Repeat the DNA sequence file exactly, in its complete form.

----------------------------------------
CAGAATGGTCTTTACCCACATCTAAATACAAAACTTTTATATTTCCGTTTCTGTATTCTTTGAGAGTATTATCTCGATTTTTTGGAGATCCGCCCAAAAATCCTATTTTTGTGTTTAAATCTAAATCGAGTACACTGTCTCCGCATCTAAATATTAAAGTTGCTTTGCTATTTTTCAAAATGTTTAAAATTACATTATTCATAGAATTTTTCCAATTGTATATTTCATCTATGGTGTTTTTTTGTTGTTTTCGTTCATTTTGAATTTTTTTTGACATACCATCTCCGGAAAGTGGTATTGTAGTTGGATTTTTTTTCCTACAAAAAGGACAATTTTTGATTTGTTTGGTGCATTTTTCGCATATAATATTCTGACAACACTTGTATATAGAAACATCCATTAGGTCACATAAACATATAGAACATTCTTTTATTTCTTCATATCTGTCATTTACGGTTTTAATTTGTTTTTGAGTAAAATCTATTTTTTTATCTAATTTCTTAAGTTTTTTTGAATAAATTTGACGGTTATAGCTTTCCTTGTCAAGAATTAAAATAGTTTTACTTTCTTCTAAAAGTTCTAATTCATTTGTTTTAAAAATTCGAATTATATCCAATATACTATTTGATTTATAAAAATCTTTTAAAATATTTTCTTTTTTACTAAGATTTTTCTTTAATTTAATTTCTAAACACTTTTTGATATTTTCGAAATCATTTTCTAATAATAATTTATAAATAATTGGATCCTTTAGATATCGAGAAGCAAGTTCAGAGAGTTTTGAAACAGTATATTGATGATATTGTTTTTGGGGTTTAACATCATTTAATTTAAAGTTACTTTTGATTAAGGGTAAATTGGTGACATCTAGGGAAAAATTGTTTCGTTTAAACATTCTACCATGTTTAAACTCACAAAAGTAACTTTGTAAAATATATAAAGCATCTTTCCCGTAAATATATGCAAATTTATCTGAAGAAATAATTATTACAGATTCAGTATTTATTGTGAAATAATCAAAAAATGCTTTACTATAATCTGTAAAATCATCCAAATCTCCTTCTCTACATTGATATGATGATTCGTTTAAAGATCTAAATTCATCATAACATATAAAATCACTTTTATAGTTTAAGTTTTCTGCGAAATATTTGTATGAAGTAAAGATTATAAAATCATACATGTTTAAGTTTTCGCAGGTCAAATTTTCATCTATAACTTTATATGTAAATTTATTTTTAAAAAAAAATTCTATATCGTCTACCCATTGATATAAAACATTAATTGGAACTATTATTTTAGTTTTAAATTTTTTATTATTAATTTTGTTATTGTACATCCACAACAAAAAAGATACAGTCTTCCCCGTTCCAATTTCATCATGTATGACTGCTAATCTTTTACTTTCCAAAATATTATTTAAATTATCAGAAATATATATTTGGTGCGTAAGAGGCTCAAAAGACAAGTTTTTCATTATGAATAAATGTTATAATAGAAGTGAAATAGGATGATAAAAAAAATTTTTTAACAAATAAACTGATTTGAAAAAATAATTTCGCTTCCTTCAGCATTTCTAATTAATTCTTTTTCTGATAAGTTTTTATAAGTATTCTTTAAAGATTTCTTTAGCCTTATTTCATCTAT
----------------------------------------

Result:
CAGAATGGTCTTTACCCACATCTAAATACAAAACTTTTATATTTCCGTTTCTGTATTCTTTGAGAGTATTATCTCGATTTTTTGGAGATCCGCCCAAAAATCCTATTTTTGTGTTTAAATCTAAATCGAGTACACTGTCTCCGCATCTAAATATTAAAGTTGCTTTGCTATTTTTCAAAATGTTTAAAATTACATTATTCATAGAATTTTTCCAATTGTATATTTCATCTATGGTGTTTTTTTGTTGTTTTCGTTCATTTTGAATTTTTTTTGACATACCATCTCCGGAAAGTGGTATTGTAGTTGGATTTTTTTTCCTACAAAAAGGACAATTTTTGATTTGTTTGGTGCATTTTTCGCATATAATATTCTGACAACACTTGTATATAGAAACATCCATTAGGTCACATAAACATATAGAACATTCTTTTATTTCTTCATATCTGTCATTTACGGTTTTAATTTGTTTTTGAGTAAAATCTATTTTTTTATCTAATTTCTTAAGTTTTTTTGAATAAATTTGACGGTTATAGCTTTCCTTGTCAAGAATTAAAATAGTTTTACTTTCTTCTAAAAGTTCTAATTCATTTGTTTTAAAAATTCGAATTATATCCAATATACTATTTGATTTATAAAAATCTTTTAAAATATTTTCTTTTTTACTAAGATTTTTCTTTAATTTAATTTCTAAACACTTTTTGATATTTTCGAAATCATTTTCTAATAATAATTTATAAATAATTGGATCCTTTAGATATCGAGAAGCAAGTTCAGAGAGTTTTGAAACAGTATATTGATGATATTGTTTTTGGGGTTTAACATCATTTAATTTAAAGTTACTTTTGATTAAGGGTAAATTGGTGACATCTAGGGAAAAATTGTTTCGTTTAAACATTCTACCATGTTTAAACTCACAAAAGTAACTTTGTAAAATATATAAAGCATCTTTCCCGTAAATATATGCAAATTTATCTGAAGAAATAATTATTACAGATTCAGTATTTATTGTGAAATAATCAAAAAATGCTTTACTATAATCTGTAAAATCATCCAAATCTCCTTCTCTACATTGATATGATGATTCGTTTAAAGATCTAAATTCATCATAACATATAAAATCACTTTTATAGTTTAAGTTTTCTGCGAAATATTTGTATGAAGTAAAGATTATAAAATCATACATGTTTAAGTTTTCGCAGGTCAAATTTTCATCTATAACTTTATATGTAAATTTATTTTTAAAAAAAAATTCTATATCGTCTACCCATTGATATAAAACATTAATTGGAACTATTATTTTAGTTTTAAATTTTTTATTATTAATTTTGTTATTGTACATCCACAACAAAAAAGATACAGTCTTCCCCGTTCCAATTTCATCATGTATGACTGCTAATCTTTTACTTTCCAAAATATTATTTAAATTATCAGAAATATATATTTGGTGCGTAAGAGGCTCAAAAGACAAGTTTTTCATTATGAATAAATGTTATAATAGAAGTGAAATAGGATGATAAAAAAAATTTTTTAACAAATAAACTGATTTGAAAAAATAATTTCGCTTCCTTCAGCATTTCTAATTAATTCTTTTTCTGATAAGTTTTTATAAGTATTCTTTAAAGATTTCTTTAGCCTTATTTCATCTAT